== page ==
After they’ve confiscated your bottle of water at the entrance to the Prado (to be returned later), you can leap to one of two conclusions: one, this is to charge you outrageous sums of money for refreshments (and they do); or two, it’s to protect precious paintings from vandalism, because very few of the artworks are behind glass – not even Leonardo da Vinci’s earlier prototype of the Mona Lisa.
That’s right. The Prado has a Mona Lisa.
Obviously, it’s not THE Mona Lisa. That’s in the Louvre, behind glass and it’s tiny so you can barely see it and not only because of the crowds.
According to the information display (and something could be lost in translation), the copy here in the Prado was a work he was refining to prepare for the finished product. (According to Wiki, it was painted in Da Vinci’s studio by one of his students). It’s a bigger canvas, it is painted in lighter colours but it’s still her. And it’s not behind glass and there was barely a soul coming to look at it. I pretty much had the view of the painting all to myself.
The tour crowds were all pounding their way through the other galleries and yes, there is a phenomenal amount to see here… but they don’t even notice this: it’s a Mona Lisa. Not the finished and final version but in terms of a complete painting, with the woman’s face completed, it was good enough for me. I was able to take in all of the details in a way that you can’t at the Louvre. I should probably not even write about it: I could spoil a peaceful and virtually private viewing for other people to enjoy.
The Prado is widely considered to house one of the world’s finest collections of European art, dating from the 12th century to the early 20th century, based on the former Spanish royal collection, and the single best collection of Spanish art. There are extensive works by Reubens here because Philip IV was a fan.
Founded as a museum of paintings and sculpture in 1819, it also contains important collections of other types of works. The Prado Museum is one of the most visited sites in the world and is considered one of the greatest art museums in the world.
The collection covers 2.5 floors – the second floor space is nowhere near as extensive as the ground and first floor. And it is busy in the morning. Most of the crowds – particularly the tour groups and school groups – make a beeline for the exhibitions (on all three floors) of Goya’s work. It’s the paintings from his later years (the ‘Black Paintings’ named for paint pigments he used) that everyone was really there for. Sure, the colourful stuff from his early life is nice but it’s the twisted imagery about witches’ sabbats that was the big draw.
You’d think there was nothing else in the gallery… which suited me just fine.
The Prado were almost running an exhibition (tied in with in International Women’s Day) on Female perspectives – women as patrons of the arts. I say ‘almost’ because it was mostly delivered by annotating the existing collection with new information.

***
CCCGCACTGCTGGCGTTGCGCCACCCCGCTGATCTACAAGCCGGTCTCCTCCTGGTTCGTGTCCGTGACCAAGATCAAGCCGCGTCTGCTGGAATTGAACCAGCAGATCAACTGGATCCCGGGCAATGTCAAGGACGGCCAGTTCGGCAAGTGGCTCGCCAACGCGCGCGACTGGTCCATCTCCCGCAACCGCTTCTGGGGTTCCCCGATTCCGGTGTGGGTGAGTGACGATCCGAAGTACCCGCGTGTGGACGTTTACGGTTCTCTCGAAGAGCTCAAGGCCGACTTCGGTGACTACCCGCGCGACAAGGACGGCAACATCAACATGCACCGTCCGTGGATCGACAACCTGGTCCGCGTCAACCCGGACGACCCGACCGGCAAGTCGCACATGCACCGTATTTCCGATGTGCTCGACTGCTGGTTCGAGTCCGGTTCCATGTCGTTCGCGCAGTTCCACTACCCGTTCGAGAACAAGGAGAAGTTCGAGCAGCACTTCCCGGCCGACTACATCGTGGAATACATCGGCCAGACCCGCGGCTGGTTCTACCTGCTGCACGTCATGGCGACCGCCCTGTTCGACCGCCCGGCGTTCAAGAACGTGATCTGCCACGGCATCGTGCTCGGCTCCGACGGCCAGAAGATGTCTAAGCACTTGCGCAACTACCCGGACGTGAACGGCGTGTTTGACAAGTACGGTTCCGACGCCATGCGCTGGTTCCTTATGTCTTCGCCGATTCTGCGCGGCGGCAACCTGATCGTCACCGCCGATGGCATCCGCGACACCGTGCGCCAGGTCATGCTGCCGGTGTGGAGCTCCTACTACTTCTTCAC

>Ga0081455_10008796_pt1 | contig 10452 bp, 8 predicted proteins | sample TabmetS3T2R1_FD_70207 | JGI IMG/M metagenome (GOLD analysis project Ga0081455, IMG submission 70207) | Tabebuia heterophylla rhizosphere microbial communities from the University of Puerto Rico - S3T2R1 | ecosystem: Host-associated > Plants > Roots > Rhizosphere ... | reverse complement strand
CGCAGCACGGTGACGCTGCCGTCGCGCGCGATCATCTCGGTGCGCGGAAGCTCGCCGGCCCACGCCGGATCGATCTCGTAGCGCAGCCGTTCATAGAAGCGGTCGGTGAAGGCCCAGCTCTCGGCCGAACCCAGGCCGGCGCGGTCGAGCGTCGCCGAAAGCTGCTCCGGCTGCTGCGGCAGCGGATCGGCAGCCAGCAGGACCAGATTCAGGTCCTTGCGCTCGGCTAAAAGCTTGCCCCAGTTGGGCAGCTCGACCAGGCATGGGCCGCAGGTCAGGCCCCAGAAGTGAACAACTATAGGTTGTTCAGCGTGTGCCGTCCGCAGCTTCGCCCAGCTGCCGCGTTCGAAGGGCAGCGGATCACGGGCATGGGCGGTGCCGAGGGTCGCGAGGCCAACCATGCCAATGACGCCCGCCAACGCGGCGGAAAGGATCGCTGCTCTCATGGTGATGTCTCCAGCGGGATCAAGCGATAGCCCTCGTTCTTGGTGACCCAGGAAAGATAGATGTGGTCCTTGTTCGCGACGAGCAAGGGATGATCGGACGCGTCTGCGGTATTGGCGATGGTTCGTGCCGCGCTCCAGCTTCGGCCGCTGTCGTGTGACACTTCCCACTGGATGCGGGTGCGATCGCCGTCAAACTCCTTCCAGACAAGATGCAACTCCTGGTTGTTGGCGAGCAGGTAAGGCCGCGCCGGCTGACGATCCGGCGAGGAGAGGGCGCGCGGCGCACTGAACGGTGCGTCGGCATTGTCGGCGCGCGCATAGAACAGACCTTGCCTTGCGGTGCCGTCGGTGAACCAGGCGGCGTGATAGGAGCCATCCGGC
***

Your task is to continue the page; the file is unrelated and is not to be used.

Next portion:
When, in this type of gallery, there are always going to more paintings of women than by women, this was an interesting slant to view art history.
With political dynasties created by marriage, the women marrying between the royal houses across Europe, especially where they kept in touch with their sisters, created networks and influenced artistic style across the Continent.
Patrons, with their wealth, shaped what was fashionable and artists (if they didn’t want to be penniless and starving) delivered what they wanted. Phillip II of Spain and Philip IV provided many of the works on display in the museum and it is they who are considered the patrons. However, the exhibition highlights that they were each married four (Anna of Austria, Elizabeth of Valois, Mary Tudor and Maria Mansuela) and two (Mariana of Austria and Elisabeth of France) times respectively with their wives bringing their artistic tastes with them.
What couldn’t be ignored was the white Eurocentric view of the world. A stunning painting of Saint Catherine (1510) by Fernando Yanez de la Almedina shows the Egyptian princess with her long blonde hair. Is it possible he just painted what he knew and was familiar with? Did he have no idea what Egyptians looked like?
He was able to copy Arabic designs into the dress she wears in the painting and the Moors are a huge part of Spanish history so I’m not buying that theory.
Or is it because she was painted as a blonde in earlier paintings and he simply followed the historical precedent? It might be a style precedent but there had been a cultural obsession with Egypt since the Romans and before them, the Greeks. There is no way that I can believe that people, and particularly educated painters, didn’t know that Egyptians were not blonde.
It is a fascinating place to spend more than several hours.
The chaps who served me lunch at the San Fernando Market were great. Explaining the menu was no hardship, and they checked to make sure I was enjoying the beer, the chips, and again to make sure I was happy with the meal.
The market was phenomenally quiet. Most of the food stalls had been given over to bars and restaurants. I’m sure it’s probably busier in the evening, but this residential market was not as healthy-looking (in terms of footfall) as the St Catherine Market in Barcelona. I popped into a couple of markets as I wandered the city today, and it was the same story in all.
I’m never going to manage the five meals a day, but wrapping up with cheese and wine is a sure fire winner. And I was offered a job by the proprieter. As barmaid.